'Ivy-Tech' look can help guys join the menswear revolution

June 20, 1996|By Elsa Klensch | Elsa Klensch,Los Angeles Times Syndicate

I am 32 and have a job as a salesman with a software company. My problem is my girlfriend. She nags me constantly about the way I dress.

She is ambitious for me and says I'll never be promoted because I dress too conservatively. She says there's a revolution going on in menswear and I should get with it.

I can't imagine facing clients without a tie. Don't I need a suit for my clients to take me seriously?

Your girlfriend is right, at least about the revolution going on in menswear.

For advice I turned to David Chu, the designer at the New York menswear company Nautica. His cutting-edge fall collection combined high-tech fabric with a '60s Ivy League look. He called it "Ivy-Tech."

He suggests that you loosen up. "Your image should be a combination of the new tech look and the traditional corporate suit. An easy way to go is to start with a sports jacket and combine it with different shirts and pants.

"There are lots of exciting ways to go -- knit shirts in different styles and pants in many high-performance fabrics.

"Once you start experimenting, you'll enjoy having a new image. It will also tell your customers you know how to dress in today's world."

I am 5-foot-1 with a petite figure but a full bust. I have a problem finding jackets that suit me and am wondering if I should try one of the new cropped styles. My question is, will it suit me?

If not, what shape should I look for?

A "cropped" jacket is not for you. It will cut you off at the waist, emphasize your bust and make you look too top-heavy.

At Liz Claiborne, Karen Greenberg advises you to look for a jacket that accents the waist: "A jacket with a fitted or belted waist will visually balance your top-heavy figure.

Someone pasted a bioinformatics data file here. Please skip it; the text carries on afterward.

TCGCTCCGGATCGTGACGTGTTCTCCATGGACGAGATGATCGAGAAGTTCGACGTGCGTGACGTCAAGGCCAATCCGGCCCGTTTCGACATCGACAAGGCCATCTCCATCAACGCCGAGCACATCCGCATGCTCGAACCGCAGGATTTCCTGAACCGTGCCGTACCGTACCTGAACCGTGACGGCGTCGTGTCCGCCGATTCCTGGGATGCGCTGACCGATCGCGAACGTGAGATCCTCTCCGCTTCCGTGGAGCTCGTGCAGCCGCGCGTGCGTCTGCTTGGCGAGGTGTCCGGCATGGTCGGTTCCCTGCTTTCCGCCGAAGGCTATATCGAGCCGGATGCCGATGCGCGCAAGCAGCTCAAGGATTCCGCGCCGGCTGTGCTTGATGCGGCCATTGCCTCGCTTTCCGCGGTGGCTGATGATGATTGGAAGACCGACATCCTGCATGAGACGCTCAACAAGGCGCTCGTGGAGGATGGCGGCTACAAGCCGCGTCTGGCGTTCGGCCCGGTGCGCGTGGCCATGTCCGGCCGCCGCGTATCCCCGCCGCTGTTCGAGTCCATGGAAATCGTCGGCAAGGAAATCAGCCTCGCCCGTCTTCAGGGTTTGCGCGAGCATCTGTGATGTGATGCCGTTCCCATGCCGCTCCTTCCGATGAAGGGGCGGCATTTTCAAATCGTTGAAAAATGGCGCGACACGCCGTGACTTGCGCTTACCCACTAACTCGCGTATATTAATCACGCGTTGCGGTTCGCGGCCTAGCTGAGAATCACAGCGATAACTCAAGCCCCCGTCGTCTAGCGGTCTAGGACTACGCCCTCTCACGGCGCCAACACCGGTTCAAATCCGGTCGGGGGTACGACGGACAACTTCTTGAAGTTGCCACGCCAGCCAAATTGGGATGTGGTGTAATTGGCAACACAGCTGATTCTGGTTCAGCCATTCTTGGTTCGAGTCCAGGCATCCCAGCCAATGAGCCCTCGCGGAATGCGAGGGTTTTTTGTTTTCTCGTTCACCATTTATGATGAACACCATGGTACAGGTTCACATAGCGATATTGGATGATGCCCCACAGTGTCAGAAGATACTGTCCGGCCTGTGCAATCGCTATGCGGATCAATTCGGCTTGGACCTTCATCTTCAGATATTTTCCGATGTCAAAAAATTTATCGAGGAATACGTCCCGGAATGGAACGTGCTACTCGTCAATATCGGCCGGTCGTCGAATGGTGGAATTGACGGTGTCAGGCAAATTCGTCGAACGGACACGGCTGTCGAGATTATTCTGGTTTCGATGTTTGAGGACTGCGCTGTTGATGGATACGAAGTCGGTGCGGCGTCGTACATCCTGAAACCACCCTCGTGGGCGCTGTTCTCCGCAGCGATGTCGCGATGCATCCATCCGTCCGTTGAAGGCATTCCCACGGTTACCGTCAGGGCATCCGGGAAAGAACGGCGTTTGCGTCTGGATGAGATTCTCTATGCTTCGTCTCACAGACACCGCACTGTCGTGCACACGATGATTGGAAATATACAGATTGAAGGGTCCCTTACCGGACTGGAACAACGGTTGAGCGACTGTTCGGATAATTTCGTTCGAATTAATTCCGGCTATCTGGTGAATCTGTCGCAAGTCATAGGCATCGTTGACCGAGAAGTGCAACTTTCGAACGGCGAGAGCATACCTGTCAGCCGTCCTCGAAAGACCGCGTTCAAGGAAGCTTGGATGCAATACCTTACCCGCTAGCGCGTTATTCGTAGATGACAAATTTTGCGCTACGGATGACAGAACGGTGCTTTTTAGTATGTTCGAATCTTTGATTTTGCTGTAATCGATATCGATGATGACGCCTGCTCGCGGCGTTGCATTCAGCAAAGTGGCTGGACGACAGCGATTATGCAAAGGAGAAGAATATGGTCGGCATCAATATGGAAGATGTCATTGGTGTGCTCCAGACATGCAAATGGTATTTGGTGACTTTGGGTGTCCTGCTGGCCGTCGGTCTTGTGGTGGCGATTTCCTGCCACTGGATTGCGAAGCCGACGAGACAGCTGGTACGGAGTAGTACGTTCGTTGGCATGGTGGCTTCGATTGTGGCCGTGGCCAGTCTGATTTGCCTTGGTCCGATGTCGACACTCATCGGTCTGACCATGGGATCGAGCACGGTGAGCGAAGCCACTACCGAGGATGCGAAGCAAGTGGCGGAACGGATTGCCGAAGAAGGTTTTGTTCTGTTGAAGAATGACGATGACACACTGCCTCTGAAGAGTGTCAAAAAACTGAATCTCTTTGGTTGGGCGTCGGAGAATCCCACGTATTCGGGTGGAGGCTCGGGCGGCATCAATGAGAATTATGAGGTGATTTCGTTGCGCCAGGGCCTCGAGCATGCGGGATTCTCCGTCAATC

"If you want a short jacket, then find one that falls just past your waist and sits nicely at the top of your hips. This will give you a short silhouette that will be comfortable as well as flattering.

"Avoid detailing, wide collars or pockets on the bust. Also,

remember that a monochromatic color scheme works well for petites. It creates a long, unbroken line that visually adds height."

My husband's first wife is a fashion plate, and everyone in town comments on her style. Recently she told a friend of mine that when it comes to fashion I don't have any taste at all.

I admit I've never been particularly concerned about fashion, but after that comment I've decided to learn. This season the "with-it" ladies seem to be wearing lots of different prints, sometimes mixing them together and sometimes putting them with solids.

I don't think I've worn a print since grade school. How do I start?

Your husband's ex-wife sounds "fashion-forward."

Prints in bright colors are big news this season. But they can be tricky to wear, so I turned for advice to a fashion-forward store, Barneys New York.

"It may take time to learn to wear prints," says Bonnie Pressman, executive vice president. "Start by putting together what best suits you -- whether lots of prints or just a hint of prints. It's a great way to develop a personal style."

Pressman points out that color is very important when you mix prints:

"Keep to uncomplicated, tone-on-tone combinations, and choose similar or complementary colors. Then you won't go far wrong."

Pressman suggests that if you find you're not ready to mix patterns, try taming them with solids.

"Make it easier by wearing a print top with a solid bottom or vice versa. We'll see a lot of that in the fall. For example, printed velvets can work really well with a black jacket or bottom.

"Try solid jackets and pants with ethnic tops or mix elaborate knitwear with an ethnic skirt to create an Indian feeling.

"Either way you'll have a stylish outfit."

Elsa Klensch welcomes questions from readers. While she cannot reply individually, she will answer those of general interest in her column. Send them to ELSA KLENSCH, Los Angeles Times Syndicate, 218 S. Spring St., Los Angeles, Calif. 90012.

Pub Date: 6/20/96

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